EDITORIAL: EAC leaders' emphasis on unity of purpose laudable

The Heads of State of the East African Community (EAC) met on Thursday in the Tanzanian commercial capital Dar es Salaam during which they reiterated their commitment to a united front on areas of mutual interest.

The Heads of State of the East African Community (EAC) met on Thursday in the Tanzanian commercial capital Dar es Salaam during which they reiterated their commitment to a united front on areas of mutual interest.

The 17th extraordinary summit of the EAC Heads of State was held against the backdrop of the signing in Brussels by Rwanda and Kenya of the Economic Partnership Agreement (EPA), a trade deal that had been under discussion between the European Union and EAC for more than ten years.

The two countries’ signing of the trade deal with the EU was in line with an earlier commitment by the EAC member states to finalise the process this year.

Nonetheless, it came at a time when some EAC partner states had expressed fresh reservations on the EPA, with particularly Tanzania pointing to the uncertainty around possible implications of the UK’s imminent exit from the EU (following the Brexit vote) on the proposed deal.

While the other partner states can still access EU markets under the so-called Anything But Arms trade preferences regime in the event that EAC states have not ratified the EPA framework by October, Kenya would lose tariff- and quota-free access to EU as East Africa’s largest economy is not considered a Least Developed Country, like the other EAC partners.

However, Thursday’s EAC Heads of State summit resolved that the bloc will continue to speak as a united voice on EPA and asked EU to allow the Community a further three months to seek clarification and forge consensus on the trade deal.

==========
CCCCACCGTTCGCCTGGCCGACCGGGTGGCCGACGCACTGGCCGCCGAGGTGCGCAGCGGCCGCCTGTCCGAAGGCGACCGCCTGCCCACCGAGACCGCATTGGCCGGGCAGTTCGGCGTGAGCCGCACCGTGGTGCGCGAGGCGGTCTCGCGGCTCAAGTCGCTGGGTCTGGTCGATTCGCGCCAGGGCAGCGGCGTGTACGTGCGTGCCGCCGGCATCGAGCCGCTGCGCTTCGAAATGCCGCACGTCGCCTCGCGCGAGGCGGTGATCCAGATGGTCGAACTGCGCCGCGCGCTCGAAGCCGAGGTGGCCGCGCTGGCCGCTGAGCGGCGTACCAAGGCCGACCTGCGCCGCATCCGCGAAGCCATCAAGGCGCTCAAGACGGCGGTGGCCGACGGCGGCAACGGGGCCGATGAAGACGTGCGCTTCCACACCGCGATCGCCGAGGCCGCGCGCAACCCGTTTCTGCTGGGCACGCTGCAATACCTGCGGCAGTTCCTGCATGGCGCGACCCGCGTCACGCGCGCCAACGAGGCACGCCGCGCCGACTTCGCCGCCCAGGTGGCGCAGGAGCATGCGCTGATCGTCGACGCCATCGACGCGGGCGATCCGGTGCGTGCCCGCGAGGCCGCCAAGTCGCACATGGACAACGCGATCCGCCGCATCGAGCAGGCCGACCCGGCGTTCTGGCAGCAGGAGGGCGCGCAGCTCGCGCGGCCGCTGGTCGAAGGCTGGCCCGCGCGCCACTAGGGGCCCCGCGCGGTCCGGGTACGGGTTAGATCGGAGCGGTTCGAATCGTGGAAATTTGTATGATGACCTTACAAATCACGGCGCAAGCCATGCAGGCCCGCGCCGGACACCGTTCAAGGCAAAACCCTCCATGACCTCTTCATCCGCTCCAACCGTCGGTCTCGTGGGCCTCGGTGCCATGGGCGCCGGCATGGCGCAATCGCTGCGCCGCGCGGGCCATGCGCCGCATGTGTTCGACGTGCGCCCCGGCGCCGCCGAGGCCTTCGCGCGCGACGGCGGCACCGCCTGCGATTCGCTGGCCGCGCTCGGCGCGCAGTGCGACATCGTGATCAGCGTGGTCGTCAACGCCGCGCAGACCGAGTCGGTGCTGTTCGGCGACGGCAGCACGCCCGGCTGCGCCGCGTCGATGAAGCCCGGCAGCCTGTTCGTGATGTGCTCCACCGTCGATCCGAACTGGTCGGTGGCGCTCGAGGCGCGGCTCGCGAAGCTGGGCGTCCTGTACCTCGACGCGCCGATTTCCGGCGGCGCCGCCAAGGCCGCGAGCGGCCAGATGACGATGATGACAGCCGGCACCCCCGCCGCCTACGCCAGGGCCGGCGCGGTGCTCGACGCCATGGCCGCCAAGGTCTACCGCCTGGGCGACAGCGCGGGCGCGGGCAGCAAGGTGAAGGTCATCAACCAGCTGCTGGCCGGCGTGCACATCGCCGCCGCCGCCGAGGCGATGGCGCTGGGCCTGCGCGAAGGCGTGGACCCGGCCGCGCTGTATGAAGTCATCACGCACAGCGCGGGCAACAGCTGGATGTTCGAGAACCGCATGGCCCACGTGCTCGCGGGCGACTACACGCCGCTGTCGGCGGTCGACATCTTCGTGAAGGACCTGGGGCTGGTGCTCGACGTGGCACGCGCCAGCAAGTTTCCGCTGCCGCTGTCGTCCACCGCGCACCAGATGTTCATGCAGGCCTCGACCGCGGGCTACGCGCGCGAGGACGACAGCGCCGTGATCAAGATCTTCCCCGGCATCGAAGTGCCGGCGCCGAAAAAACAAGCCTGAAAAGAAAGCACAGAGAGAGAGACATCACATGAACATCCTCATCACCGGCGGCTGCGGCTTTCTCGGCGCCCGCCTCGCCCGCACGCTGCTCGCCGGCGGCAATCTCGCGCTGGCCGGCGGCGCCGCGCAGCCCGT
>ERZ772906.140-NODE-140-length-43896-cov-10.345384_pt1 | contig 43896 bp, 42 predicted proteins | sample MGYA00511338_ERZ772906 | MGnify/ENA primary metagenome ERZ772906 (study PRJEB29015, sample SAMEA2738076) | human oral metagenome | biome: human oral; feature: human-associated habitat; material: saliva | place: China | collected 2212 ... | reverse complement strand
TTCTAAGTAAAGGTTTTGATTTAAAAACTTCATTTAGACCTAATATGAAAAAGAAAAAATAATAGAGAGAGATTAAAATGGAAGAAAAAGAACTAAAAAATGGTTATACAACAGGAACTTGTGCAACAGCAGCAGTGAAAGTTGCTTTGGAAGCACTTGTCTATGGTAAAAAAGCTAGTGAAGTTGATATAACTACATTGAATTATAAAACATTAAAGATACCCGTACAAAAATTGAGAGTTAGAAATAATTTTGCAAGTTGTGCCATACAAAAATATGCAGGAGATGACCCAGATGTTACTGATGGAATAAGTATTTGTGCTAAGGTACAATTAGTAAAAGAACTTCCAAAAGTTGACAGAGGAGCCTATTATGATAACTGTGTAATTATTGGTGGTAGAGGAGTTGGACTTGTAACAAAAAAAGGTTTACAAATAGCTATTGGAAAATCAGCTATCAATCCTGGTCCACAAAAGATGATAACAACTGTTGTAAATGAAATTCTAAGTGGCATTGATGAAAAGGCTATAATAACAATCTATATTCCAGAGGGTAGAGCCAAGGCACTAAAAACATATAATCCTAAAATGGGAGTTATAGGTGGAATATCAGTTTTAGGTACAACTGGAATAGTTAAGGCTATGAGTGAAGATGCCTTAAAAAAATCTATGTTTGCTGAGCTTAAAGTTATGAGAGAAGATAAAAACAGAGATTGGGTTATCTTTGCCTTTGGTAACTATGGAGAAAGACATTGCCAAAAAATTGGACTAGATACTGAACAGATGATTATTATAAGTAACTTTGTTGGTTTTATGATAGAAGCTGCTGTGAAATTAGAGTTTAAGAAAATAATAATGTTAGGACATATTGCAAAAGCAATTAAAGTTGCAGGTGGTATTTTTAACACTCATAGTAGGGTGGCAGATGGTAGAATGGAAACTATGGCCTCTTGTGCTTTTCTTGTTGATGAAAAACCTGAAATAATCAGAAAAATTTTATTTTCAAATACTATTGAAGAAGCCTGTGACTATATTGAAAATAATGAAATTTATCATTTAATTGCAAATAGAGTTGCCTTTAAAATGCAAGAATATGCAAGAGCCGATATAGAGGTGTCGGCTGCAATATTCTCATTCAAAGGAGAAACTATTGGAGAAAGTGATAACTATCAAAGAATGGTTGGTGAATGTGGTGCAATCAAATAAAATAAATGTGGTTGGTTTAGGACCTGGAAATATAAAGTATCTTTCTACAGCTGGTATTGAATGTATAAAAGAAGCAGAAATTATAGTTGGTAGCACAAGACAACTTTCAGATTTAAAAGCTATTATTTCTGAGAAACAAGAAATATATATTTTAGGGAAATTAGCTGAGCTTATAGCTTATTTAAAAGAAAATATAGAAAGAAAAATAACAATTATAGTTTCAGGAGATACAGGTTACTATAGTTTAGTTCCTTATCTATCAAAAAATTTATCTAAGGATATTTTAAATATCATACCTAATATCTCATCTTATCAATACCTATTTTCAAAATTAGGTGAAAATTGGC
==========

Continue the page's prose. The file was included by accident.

The leaders also asked the EU not to punish Kenya as a result of delayed signing of the EPA by EAC – as a bloc – which goes to show that the partner states want the best for each other in pursuit of shared interests.

Now, this is just one of the recent examples that demonstrate the EAC leaders’ commitment to continuously seek to forge a common position as a bloc on critical issues with view to improving their economies and lives of their people.

Another example is the region’s united stand on the need to ban imports of used clothing as this continues to undermine efforts to grow local textile industries across the bloc.

Speaking with one voice means that the EAC is able to engage the rest of the world from a relatively stronger position, with the outcome likely to be far more favourable to the people of the region than if every individual partner state were to go it alone.

 

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